Christopher McKnight Nichols ’00 has co-edited and co-authored (with Charles Mathewes) a challenging essay collection, Prophesies of Godlessness: Predictions of America’s Imminent Secularization from the Puritans to the Present (Oxford University Press, 2008). The book considers the similar expectations of religious and moral change voiced by major American thinkers from the time of the Puritans to today. Generations of Americans, from colonial times to the post-modern present, have witnessed or predicted the coming of “godlessness” of American society.
The essay collection examines the history of these prophesies, and each chapter explores a certain era, a particular individual, a community of thought, and changing conceptions of secularization. Among the subjects addressed are: Thomas Jefferson’s philosophy of history and the future of American Christianity; Abraham Lincoln, William T. Sherman, and evangelical Protestantism during the Civil War; World War 1 and after—godlessness and the Scopes Trial; and secularization and prophesies of freedom during the Sixties.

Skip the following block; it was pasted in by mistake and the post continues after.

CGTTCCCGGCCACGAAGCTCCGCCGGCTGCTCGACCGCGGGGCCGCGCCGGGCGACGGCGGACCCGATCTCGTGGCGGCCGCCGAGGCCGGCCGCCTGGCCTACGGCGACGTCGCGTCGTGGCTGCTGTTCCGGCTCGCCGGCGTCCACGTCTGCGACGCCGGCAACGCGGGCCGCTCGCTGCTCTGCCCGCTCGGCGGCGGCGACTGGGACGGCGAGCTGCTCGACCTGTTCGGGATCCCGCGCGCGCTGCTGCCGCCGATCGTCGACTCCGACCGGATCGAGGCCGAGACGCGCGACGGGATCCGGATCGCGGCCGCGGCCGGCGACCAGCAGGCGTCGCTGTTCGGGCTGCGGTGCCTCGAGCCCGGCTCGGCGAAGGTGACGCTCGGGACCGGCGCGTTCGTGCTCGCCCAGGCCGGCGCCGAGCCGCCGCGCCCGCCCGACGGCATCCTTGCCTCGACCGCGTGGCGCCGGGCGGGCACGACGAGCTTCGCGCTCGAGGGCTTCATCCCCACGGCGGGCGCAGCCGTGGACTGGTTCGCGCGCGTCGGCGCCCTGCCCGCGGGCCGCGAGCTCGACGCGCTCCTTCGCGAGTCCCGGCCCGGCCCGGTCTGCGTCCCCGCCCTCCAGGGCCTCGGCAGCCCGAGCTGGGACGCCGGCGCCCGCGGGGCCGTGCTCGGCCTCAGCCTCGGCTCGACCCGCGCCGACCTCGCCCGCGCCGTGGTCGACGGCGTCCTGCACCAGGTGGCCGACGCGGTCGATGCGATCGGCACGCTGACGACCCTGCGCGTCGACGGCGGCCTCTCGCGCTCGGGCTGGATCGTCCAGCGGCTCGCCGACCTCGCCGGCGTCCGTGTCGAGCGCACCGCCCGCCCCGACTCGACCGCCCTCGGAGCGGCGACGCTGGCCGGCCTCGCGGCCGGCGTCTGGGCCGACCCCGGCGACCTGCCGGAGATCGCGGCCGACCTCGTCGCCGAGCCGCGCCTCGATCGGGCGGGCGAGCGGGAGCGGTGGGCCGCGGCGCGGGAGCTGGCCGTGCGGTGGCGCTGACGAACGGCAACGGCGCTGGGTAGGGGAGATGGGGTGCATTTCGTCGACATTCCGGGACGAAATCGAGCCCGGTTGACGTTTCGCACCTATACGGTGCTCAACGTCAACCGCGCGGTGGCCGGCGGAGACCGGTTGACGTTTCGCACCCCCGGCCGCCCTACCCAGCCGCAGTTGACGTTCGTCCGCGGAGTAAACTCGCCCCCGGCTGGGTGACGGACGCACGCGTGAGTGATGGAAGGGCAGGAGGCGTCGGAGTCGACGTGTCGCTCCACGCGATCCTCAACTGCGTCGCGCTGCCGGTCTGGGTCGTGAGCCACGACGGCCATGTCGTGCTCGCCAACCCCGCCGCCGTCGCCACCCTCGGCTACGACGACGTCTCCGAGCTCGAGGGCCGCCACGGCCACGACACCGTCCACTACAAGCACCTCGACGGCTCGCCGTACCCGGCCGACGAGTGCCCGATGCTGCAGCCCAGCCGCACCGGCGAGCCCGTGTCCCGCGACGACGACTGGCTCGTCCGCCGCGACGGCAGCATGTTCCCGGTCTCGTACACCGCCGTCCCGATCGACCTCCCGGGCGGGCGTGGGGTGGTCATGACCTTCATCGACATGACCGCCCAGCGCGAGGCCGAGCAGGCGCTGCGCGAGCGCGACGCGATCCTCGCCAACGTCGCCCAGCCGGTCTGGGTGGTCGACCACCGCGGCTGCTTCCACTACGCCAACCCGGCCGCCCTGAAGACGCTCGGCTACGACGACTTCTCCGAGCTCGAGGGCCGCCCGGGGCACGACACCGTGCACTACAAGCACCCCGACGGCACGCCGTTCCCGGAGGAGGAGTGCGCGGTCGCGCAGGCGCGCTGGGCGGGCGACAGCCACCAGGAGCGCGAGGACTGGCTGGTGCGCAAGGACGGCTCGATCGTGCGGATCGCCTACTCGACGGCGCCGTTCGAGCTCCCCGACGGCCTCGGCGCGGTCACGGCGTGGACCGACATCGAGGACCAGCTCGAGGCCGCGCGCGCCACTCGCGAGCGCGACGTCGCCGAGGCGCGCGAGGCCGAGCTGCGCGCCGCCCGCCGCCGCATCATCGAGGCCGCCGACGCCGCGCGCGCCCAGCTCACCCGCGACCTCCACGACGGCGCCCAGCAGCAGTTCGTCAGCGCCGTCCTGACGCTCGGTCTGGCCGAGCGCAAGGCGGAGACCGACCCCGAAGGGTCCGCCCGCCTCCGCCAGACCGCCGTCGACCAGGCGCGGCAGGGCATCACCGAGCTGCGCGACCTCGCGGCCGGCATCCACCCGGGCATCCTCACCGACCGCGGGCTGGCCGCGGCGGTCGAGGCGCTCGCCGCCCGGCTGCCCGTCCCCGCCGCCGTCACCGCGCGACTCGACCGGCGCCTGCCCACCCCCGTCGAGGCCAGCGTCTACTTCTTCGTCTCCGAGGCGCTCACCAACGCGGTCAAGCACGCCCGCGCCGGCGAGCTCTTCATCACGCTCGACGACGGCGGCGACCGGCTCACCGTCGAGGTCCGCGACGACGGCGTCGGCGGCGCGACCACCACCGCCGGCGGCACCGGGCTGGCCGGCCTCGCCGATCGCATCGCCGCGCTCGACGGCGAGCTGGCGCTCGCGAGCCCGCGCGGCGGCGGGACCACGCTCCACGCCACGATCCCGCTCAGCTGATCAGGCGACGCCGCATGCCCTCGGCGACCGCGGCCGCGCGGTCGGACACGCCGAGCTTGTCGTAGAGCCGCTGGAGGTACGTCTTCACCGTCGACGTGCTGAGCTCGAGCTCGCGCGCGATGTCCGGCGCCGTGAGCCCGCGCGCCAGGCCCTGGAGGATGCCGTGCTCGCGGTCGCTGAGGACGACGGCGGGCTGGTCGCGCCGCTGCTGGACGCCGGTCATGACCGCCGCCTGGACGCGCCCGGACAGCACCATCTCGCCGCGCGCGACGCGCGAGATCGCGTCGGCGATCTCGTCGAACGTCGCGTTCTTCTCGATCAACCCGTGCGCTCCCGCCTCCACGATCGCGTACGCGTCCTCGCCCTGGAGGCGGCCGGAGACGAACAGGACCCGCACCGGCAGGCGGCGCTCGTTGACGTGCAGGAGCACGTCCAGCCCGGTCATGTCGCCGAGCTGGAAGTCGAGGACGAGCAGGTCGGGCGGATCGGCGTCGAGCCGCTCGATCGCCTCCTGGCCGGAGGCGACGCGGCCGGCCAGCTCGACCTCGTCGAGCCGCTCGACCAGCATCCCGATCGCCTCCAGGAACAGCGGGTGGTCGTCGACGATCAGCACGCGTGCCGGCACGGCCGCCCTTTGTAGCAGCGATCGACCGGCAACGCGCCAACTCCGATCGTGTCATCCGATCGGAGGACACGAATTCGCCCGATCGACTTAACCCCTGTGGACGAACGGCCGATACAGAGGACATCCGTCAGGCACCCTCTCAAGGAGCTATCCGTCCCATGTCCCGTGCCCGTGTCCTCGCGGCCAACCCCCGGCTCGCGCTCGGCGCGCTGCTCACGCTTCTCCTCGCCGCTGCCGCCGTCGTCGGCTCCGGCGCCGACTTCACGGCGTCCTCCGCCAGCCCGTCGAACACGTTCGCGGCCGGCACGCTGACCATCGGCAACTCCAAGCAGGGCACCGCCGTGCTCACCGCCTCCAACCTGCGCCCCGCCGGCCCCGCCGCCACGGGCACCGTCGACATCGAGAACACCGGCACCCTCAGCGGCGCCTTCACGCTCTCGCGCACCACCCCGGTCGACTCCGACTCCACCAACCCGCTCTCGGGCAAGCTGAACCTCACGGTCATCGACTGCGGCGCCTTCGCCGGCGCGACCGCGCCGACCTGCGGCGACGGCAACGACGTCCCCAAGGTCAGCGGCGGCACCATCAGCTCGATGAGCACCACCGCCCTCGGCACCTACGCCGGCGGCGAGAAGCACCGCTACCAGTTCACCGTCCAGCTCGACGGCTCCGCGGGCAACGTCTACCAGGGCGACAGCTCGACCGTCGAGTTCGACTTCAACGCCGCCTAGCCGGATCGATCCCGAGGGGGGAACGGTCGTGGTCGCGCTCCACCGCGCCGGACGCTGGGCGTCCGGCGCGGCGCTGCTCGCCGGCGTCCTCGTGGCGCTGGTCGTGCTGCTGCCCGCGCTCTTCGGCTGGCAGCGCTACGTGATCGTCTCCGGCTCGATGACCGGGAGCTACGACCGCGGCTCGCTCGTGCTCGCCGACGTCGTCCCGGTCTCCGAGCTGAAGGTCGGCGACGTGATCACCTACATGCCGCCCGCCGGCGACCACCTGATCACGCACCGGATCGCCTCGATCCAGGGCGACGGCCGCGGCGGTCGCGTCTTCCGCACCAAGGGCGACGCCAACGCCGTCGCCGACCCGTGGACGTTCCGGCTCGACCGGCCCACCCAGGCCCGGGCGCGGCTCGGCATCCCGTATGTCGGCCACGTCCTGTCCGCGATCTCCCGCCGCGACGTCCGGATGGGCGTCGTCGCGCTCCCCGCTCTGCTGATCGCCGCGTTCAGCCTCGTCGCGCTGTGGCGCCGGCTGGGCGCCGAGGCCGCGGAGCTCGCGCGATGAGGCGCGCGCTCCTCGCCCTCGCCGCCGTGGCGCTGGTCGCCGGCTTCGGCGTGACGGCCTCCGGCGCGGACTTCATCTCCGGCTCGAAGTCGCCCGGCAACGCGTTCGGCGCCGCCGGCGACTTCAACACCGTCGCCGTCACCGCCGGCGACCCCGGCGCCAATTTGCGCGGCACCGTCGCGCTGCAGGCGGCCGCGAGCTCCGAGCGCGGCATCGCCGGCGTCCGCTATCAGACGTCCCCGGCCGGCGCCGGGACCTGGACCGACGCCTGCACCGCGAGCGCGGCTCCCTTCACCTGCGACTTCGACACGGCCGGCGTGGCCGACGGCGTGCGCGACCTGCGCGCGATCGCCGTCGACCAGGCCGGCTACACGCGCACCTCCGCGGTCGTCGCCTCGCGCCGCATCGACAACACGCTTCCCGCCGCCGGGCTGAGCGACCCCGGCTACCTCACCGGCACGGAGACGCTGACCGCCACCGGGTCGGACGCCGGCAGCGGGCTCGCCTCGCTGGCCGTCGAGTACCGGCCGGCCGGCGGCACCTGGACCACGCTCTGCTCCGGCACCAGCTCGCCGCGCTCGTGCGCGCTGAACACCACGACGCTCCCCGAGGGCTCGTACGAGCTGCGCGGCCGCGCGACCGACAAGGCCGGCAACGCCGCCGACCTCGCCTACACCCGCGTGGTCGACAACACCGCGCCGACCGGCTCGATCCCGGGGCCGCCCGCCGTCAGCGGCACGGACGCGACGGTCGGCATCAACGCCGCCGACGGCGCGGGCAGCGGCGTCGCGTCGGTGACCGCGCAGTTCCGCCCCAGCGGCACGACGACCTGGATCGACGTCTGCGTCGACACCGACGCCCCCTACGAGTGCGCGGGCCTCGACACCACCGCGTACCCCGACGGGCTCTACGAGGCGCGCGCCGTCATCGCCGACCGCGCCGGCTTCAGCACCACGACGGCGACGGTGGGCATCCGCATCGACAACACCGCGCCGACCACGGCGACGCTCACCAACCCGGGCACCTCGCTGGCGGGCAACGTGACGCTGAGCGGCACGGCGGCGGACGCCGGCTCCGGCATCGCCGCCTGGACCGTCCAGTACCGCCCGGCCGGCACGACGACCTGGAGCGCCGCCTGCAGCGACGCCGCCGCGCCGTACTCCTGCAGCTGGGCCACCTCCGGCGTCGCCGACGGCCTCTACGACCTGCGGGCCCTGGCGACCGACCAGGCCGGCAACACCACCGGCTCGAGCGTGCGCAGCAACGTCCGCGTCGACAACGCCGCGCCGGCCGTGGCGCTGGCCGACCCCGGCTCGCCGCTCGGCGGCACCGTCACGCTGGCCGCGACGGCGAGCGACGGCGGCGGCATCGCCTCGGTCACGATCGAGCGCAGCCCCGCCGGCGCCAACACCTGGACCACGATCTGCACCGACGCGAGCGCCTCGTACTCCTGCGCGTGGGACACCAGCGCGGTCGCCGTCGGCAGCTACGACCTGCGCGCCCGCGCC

Nichols is currently a postdoctoral fellow in U.S. history at the Institute for Advanced Studies in Culture at the University of Virginia.